SANDOWN – A neighbor dispute over a public right of way has been festering for years in the area of Hemlock Circle and Balsam Lane, and at their June 3 meeting, the selectmen again made it clear that it was not a town issue and the matter needed to be handled by the residents involved.
The matter centers on a 30-foot portion of a longstanding right of way access known as Spruce Lane. Spruce Lane and Amy and Mark Beaulieu’s driveway are for a short time the same road, and some neighbors complain that access through is being hindered. In 2011, Mark Beaulieu created a separate access around his driveway which caused much consternation to those same neighbors.
The matter has been an issue for years and has already resulted in at least one civil action, felony charges for assault, and bail conditions that keep neighbors apart. In July 2012, Beaulieu was arrested for criminal trespass. During that same incident, Rocco Piccirilli, Rocco Piccirilli Jr., and Richard Lord were all arrested for Second Degree Assault, Criminal Threatening, Disorderly Conduct, Criminal Restraint and Obstructing the report of a Crime.
Derry District Court recently found that claims Rocco Piccirilli brought in a civil suit were without merit.
Though the selectmen and representation from the planning board have previously stated that the matter is not a public responsibility, neighbors have again asked for the selectmen to step in. Selectman chair Tom Tombarello explained that he recently visited the site when asked to by neighbors Piccirilli and Lord. To that meeting he asked police chief Joe Gordon, fire chief Bill Tapley, and public works director Artie Genualdo. Those three, Tombarello said, are the ones capable of deciding if the town needs to take action to make sure public services could reach the area.
“I met with them down there to do my due diligence, but I can’t stress enough that we shouldn’t get involved in civil matters,” said Tombarello, adding that after his visit he was even more certain that it wasn’t in the selectmen’s purview. On that day a fire truck was brought down and was able to access the area. It was this, the selectmen argued, which made the matter solely a private matter. All the town needed was access for emergency equipment, they said.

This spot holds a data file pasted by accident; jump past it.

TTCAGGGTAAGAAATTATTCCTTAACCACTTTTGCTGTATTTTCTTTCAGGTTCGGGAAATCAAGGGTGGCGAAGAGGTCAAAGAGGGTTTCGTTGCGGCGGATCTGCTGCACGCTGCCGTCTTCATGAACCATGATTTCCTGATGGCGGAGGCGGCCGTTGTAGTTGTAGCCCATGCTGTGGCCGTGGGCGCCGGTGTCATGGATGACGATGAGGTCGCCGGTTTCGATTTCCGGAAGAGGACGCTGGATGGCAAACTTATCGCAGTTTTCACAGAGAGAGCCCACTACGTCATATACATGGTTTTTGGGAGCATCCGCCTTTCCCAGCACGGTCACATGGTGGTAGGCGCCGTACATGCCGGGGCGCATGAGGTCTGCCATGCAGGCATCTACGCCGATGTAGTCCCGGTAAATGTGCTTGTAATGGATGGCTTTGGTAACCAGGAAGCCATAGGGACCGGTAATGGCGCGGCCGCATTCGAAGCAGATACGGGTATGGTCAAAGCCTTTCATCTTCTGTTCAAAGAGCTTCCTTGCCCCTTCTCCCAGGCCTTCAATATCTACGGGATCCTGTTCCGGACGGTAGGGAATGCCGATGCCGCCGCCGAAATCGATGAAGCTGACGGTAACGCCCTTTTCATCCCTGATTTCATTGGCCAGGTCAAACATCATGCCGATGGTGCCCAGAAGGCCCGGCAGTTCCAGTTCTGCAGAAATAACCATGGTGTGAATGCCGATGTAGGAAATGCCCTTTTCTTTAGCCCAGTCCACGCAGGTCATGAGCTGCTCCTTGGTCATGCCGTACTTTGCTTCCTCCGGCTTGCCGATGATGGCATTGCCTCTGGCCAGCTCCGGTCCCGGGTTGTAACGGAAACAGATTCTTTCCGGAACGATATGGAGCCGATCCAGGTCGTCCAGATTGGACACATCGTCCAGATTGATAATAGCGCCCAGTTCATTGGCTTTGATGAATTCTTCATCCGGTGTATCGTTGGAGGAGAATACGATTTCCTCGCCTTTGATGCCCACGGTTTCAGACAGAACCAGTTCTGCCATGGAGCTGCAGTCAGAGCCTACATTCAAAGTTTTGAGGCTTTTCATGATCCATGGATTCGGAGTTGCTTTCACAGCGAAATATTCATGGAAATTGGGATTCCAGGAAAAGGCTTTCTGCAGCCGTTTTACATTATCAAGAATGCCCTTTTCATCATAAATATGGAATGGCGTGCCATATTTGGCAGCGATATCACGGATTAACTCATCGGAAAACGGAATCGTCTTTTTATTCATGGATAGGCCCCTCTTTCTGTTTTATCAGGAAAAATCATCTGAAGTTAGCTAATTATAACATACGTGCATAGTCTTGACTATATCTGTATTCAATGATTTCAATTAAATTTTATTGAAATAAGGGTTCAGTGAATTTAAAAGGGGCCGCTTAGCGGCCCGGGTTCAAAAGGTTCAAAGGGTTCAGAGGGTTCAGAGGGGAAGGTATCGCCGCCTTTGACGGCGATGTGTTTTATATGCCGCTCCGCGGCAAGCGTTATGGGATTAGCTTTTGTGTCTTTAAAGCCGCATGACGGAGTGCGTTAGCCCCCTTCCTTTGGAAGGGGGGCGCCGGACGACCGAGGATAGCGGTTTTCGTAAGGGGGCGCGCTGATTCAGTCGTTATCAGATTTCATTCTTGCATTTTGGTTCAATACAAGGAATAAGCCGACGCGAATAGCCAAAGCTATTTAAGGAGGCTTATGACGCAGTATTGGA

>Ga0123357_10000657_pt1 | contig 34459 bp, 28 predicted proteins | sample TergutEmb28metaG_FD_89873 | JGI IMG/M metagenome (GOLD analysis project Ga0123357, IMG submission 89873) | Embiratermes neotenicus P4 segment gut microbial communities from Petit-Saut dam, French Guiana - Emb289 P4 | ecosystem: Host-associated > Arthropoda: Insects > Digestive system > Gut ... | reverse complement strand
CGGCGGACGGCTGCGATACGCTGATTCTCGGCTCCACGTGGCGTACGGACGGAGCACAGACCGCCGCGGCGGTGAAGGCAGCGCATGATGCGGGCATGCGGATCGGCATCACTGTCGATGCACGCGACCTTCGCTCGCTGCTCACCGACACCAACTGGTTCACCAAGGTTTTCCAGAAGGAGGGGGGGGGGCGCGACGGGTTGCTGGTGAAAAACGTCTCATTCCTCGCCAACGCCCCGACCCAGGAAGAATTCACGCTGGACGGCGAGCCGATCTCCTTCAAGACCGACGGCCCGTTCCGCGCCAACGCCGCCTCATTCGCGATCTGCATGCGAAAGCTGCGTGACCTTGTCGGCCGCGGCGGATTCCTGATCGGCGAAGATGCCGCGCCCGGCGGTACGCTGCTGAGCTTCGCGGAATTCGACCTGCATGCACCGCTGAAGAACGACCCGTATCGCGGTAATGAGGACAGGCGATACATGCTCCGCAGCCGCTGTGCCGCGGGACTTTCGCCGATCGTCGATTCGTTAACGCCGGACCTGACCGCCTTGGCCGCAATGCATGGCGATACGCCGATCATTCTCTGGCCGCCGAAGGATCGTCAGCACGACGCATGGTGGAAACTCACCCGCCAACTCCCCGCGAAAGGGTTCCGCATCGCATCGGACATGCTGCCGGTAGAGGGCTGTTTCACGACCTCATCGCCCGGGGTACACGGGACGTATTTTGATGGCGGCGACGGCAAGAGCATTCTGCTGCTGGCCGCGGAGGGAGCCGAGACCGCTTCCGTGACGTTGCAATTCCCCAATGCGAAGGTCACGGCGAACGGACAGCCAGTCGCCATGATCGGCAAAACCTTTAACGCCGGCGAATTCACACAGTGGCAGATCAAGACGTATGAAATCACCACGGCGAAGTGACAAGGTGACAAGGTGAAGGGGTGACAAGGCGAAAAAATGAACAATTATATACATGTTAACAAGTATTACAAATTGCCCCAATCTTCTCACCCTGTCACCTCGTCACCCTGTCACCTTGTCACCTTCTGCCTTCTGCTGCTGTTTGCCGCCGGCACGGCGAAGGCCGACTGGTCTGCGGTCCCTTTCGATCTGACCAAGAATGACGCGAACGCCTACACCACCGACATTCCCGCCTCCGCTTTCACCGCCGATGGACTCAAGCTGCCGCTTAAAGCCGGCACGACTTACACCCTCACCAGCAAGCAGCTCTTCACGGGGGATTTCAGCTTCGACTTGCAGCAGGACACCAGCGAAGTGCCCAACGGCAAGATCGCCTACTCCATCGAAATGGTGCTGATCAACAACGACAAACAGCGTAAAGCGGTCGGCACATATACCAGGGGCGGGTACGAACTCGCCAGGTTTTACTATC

Correspondence from town counsel, as explained by town administrator Lynne Blaisdell, buttressed that opinion. But because the fire truck can access it one day, it doesn’t mean it can access it the next. Gordon came back later in the evening to update the selectmen on his end of things and explained that since the fire truck made its pass someone had placed rocks and cement blocks across the entrance. During the discussion, Gordon was outside with an irate and vocal Piccirilli who wanted access to the meeting despite a court order that he can’t come in contact with Mark Beaulieu.
Gordon explained that the matter was a difficult one to enforce because much of it takes place on private property and the narrow right of way as depicted on plans was all he could regulate. Engineer Tim Lavelle was also on hand to offer his expert opinion. Lavelle’s father helped subdivide the parcel years ago. Lavelle stated that he’d been asked half a dozen times to survey the area. He said that while a fire truck could get through, as it was within the chief’s right to ram things out of the way in an emergency, the access was more difficult for everyday visitors.
Dorothy Lewis, who owns a camp on Spruce Lane, spoke about her own difficulties accessing her property, but added that the matter had gotten out of hand and had become unhealthy for neighbors. Lewis remarked that she had been using the camp since 1973. Lewis added that neighbors should be able to talk things out and come to an agreement and no such issue was worth a person’s health. Tombarello, impressed with Lewis’ take, half jokingly suggested that she handle diplomacy for the matter.
Selectmen urged the neighbors to enter into mediation. The selectmen also agreed to contact counsel to investigate the particulars of sending a letter to all parties, including insurance and mortgage holders, stating that the town can not ensure access to the area during an emergency. This tack was suggested by counsel already to protect the town. A meeting between the selectmen and Rocco Piccirilli is scheduled for June 17.